Tag Archives: Patanjali Yoga Sutra

eka tattva abhyasah

Eka tattva abhyasah means to cultivate one-pointedness of mind.

The circles appear to move, but are actually stationary. Focus on any of the small black circles (in the center) and the motion stops!

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Meditation is similar to this picture. Meditation in action is also similar.
Train the mind to be one-pointed and the inner obstacles come to rest!

Excerpt From swamij.com Article Yoga Sutras 1.30-1.32: Obstacles and Solutions

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abhyasa + vairagya

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Étienne-Jules Marey (1830–1904), Chronophotograph of a bird in flight

Two core principles: Practice and non-attachment are the two core principles on which the entire system of Yoga rests. It is through the cultivation of these two that the other practices evolve, by which mastery over the mind field occurs, and allows the realization of the true Self.

Abhyasa/Practice: Abhyasa means having an attitude of persistent effort to attain and maintain a state of stable tranquility. To become well established, this needs to be done for a long time, without a break. From this stance the deeper practice continues to unfold, going ever deeper towards the direct experience of the eternal core of our being.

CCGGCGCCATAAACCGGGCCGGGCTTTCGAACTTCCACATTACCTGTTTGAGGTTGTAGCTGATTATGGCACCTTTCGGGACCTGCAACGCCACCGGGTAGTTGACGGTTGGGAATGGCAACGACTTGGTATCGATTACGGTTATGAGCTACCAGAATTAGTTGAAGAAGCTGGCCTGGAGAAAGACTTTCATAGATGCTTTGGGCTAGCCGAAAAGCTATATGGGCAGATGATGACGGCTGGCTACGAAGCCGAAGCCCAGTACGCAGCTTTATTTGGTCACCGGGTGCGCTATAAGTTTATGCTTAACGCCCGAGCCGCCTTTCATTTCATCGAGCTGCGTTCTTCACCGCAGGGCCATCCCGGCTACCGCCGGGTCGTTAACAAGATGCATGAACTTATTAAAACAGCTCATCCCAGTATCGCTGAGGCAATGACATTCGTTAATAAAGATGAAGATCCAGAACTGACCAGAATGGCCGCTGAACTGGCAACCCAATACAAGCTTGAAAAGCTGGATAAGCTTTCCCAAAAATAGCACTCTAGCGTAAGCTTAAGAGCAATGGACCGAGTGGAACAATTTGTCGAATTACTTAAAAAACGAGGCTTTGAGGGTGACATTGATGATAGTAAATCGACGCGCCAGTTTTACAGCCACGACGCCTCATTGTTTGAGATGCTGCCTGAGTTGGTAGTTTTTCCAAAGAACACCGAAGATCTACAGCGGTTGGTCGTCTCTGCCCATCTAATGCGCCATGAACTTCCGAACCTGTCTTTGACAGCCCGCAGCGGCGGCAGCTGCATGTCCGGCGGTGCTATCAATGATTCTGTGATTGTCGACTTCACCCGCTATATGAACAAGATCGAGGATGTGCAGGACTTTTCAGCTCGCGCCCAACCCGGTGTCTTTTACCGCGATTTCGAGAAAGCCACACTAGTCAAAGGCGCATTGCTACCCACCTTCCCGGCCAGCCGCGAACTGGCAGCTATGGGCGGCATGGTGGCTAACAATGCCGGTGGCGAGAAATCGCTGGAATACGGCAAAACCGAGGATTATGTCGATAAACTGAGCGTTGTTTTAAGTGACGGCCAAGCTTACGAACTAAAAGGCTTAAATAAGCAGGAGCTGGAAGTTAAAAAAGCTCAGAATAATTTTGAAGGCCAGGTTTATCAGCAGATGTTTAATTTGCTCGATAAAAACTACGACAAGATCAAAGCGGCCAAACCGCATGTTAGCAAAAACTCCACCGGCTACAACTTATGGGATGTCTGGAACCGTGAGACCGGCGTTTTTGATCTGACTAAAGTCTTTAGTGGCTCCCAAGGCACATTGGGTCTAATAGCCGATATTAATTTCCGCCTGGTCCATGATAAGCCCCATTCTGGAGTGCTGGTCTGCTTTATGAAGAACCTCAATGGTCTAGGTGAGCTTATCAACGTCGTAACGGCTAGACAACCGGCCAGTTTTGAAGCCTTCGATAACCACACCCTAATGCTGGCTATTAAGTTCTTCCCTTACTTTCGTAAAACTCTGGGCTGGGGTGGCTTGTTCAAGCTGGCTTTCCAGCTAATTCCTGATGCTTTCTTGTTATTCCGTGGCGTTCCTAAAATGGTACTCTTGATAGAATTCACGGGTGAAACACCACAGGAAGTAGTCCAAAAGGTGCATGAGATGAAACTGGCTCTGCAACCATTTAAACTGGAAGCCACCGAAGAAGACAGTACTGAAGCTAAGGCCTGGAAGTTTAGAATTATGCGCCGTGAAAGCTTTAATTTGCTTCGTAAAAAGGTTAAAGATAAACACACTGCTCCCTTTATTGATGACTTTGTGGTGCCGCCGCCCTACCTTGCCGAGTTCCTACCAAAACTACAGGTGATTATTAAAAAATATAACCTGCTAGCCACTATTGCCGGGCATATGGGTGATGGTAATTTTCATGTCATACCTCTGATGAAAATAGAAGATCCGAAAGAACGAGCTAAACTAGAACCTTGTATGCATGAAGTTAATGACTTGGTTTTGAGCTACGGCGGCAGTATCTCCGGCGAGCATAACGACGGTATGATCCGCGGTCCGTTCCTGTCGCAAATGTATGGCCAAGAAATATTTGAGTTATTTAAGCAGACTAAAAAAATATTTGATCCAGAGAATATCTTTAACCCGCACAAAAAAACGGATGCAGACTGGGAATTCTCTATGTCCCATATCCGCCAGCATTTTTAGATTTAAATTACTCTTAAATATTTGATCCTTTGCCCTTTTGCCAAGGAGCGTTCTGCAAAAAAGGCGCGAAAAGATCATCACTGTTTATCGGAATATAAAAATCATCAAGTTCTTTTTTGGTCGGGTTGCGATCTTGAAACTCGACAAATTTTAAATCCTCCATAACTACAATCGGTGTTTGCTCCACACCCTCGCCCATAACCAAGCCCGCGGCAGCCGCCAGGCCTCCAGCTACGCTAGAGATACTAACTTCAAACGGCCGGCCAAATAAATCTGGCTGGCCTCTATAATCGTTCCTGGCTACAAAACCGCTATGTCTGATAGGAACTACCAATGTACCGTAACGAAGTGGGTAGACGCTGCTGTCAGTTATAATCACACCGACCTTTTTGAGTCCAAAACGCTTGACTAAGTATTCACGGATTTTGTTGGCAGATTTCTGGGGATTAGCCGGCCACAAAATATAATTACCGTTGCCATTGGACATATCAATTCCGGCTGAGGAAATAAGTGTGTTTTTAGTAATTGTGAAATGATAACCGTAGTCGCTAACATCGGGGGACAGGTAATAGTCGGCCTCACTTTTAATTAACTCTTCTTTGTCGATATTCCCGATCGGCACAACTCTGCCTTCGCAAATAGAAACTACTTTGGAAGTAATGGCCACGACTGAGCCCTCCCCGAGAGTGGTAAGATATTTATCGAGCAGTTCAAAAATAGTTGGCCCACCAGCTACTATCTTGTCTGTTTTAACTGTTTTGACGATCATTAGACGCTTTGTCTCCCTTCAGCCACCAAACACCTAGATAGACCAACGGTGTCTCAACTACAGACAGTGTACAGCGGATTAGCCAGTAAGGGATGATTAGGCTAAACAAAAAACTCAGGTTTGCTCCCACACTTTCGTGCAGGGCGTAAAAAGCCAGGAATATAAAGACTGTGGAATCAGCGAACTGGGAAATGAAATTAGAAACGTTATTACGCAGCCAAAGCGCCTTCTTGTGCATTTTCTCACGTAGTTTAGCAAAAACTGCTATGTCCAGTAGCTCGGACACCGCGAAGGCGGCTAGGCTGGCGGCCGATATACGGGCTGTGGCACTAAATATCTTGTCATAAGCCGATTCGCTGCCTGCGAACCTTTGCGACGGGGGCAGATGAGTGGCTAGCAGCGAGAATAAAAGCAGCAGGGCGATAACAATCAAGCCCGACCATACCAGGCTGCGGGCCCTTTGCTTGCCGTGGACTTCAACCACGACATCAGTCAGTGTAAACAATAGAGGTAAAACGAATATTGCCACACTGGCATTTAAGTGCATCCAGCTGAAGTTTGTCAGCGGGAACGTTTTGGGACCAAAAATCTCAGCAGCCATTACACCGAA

Vairagya/Non-attachment: The essential companion is non-attachment, learning to let go of the many attachments, aversions, fears, and false identities that are clouding the true Self.

They work together: Practice leads you in the right direction, while non-attachment allows you to continue the inner journey without getting sidetracked into the pains and pleasures along the way.

Supreme Non-attachment: Gradually, non-attachment expands to the depth of the subtlest building blocks (gunas) of ourselves and the universe, which is called paravairagya, supreme non-attachment.  Eventually the three gunas resolve back into their cause during deep meditation, leading to final liberation.

Excerpt from swamij.com Article Yoga Sutras 1.12-1.16: Practice and Non-Attachment


twenty-five elements

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Most yoga teachers know of the great sage Patanjali and of raja yoga, the eight-limbed system he developed and encoded in theYoga Sutra. However, fewer teachers know that Patanjali’s Yoga Sutra is based on Samkhya, an Indian philosophy that defines the language of yoga.

The personal joy of studying Samkhya is deeply stirring and transformative, as we are learning to unravel the greatest mystery of our lives—ourselves. The Samkhya philosophy systematically deciphers every part of our being, from the lowest level of mortal existence to the highest level of eternal consciousness and spirit. The journey through Samkhya unfolds through three processes: reading (comprehending terminology and philosophy), contemplation and  meditation(understanding and feeling the philosophy), and yoga practice (applying the philosophy so that our understanding results in authentic experience).